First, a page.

He is full of praise, and makes the members feel proud. Every morning he compliments the workers when he sees them watering plants, telling them how good the landscaping looks. He tells them, “The place never looked better” since they’ve started working there. Plus -- he pays above minimum wage. The Clubhouse members love to work there.
As Kim Golis, the director of the Waipahu Aloha Clubhouse says, “He has a heart for helping people.”
MIKE AND MARGIE DURANT, did not want to learn about mental illness the way they did. Their son Jay’s adolescent years were turbulent. But Mike and Margie attributed it to the nature of being a teenager – their older son had been a handful too. Or, they thought, it was their parenting skills. But Jay’s behavioral problems mounted, he began having panic attacks and doing poorly in school, and he was finally expelled at the end of his junior year.
It turns out these were not just the ups and downs of adolescence. Jay was diagnosed with paranoid schizophrenia when he was 18. Mike and Margie were devastated, as you can imagine.
The next 17 years of their lives were filled with confusion, hope, fear, and frustration. They felt so lost. But they found NAMI in 1994 and there they found a community of support. And there they gave back.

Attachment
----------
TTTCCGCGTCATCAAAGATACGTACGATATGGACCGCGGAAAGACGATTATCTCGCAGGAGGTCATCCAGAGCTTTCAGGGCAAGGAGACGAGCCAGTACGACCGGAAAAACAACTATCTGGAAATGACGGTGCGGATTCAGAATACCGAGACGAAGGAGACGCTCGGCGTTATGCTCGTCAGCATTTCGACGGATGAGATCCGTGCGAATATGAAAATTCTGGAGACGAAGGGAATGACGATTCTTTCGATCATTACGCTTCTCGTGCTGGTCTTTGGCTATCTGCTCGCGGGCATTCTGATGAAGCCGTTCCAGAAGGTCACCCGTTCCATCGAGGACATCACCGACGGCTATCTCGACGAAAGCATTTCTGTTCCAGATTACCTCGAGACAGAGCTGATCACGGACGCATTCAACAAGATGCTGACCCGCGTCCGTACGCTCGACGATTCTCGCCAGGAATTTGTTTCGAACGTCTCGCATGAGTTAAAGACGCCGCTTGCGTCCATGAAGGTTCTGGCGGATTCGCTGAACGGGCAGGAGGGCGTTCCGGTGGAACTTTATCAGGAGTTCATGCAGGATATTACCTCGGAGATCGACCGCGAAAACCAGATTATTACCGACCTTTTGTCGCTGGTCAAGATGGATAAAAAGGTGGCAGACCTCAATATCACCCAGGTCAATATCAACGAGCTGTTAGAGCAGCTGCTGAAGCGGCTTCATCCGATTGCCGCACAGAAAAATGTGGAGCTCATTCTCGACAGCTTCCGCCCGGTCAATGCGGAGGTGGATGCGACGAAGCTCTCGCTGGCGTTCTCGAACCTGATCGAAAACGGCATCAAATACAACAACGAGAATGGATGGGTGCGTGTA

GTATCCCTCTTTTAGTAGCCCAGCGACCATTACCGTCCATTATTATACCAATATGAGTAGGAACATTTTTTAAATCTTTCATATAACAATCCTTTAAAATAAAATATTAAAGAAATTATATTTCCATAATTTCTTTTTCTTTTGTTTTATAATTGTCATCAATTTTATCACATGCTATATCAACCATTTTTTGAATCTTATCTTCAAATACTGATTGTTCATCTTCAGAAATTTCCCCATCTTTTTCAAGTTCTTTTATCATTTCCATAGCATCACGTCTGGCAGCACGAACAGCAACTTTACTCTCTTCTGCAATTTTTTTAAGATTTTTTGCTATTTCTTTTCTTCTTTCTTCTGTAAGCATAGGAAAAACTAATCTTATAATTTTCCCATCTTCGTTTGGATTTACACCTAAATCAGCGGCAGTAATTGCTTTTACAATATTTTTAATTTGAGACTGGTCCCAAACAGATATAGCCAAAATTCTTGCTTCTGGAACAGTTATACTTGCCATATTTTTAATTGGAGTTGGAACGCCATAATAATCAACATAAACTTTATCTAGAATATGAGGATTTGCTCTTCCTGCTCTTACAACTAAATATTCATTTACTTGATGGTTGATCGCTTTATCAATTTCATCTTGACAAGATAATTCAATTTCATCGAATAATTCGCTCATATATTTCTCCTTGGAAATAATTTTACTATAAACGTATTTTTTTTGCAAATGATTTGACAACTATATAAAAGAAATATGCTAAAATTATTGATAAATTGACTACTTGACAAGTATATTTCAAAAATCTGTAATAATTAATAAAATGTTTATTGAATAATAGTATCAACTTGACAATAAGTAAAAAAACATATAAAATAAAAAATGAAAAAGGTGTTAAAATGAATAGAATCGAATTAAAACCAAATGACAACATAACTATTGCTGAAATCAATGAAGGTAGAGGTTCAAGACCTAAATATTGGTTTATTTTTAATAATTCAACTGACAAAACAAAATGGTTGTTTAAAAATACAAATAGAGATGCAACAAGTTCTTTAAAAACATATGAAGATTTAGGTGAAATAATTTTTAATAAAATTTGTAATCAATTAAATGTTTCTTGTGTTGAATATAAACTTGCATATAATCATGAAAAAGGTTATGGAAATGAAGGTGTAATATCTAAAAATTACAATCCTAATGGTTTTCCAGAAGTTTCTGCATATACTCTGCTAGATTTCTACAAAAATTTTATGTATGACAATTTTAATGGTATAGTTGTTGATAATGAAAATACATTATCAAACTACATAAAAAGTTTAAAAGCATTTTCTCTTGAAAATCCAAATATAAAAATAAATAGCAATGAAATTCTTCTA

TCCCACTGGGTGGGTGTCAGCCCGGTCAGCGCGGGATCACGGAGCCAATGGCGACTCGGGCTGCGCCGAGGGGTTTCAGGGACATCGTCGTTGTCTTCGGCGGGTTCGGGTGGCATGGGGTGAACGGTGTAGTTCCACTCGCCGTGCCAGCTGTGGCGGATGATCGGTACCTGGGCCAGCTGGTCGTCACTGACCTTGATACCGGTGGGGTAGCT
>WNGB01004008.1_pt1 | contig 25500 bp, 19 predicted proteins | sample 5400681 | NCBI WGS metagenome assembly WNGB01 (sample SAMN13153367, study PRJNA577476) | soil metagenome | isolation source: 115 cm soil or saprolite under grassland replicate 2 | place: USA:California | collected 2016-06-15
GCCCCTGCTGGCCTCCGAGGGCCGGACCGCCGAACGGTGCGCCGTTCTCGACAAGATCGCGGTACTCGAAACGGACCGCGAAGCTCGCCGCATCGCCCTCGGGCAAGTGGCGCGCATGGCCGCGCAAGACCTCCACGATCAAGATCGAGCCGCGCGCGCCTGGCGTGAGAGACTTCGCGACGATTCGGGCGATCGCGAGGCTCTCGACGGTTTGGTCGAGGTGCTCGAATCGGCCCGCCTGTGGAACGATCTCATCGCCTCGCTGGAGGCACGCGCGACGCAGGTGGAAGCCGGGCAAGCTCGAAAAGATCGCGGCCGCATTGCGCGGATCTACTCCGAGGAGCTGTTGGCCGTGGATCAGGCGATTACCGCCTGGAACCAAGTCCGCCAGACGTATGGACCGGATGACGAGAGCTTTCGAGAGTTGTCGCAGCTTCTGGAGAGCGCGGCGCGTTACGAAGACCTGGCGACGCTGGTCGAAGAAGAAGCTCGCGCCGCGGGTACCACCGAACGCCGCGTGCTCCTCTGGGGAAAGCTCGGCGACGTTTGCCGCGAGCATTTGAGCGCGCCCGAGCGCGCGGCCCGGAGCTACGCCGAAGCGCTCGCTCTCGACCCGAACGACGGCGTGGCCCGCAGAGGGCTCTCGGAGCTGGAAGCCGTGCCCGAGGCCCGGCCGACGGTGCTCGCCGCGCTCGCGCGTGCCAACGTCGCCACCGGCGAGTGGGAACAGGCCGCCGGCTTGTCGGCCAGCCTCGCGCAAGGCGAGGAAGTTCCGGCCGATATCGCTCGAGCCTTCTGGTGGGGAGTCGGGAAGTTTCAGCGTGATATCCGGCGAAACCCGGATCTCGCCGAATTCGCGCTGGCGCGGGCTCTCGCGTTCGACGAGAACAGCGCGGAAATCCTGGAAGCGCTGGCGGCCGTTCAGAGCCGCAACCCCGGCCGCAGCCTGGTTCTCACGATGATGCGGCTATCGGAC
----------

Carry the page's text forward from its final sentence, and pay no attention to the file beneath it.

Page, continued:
They have been what we can only describe as the godparents of NAMI Hawaii – in the best sense of the word. Mike served as Board president for 7 years. For the past dozen years he and Margie have facilitated a Family Support Group.
They were the Jay Walker Team Captains for the NAMI Walks, in tribute to their son. They played a major role in NAMI annual benefits for 10 years. Margie was the newsletter writer and editor.
Mike has spent the last six years as Oahu Service Area Board member, and is currently Chair of the Governor-appointed State Council on Mental Health. They are beloved by a wide circle of friends who they have brought into the NAMI family as generous contributors.
Sometimes learning things years later can be heartbreaking. One day Margie found something that Jay had written in kindergarten. He was asked to complete the sentence, “I feel safe when…” and he wrote “never.”
Mike and Margie Durant are our Outstanding Family Mental Health Advocates.
Thank you to all of those who joined us for a moving celebration of these extraordinary people who are helping some of the most invisible people in our community.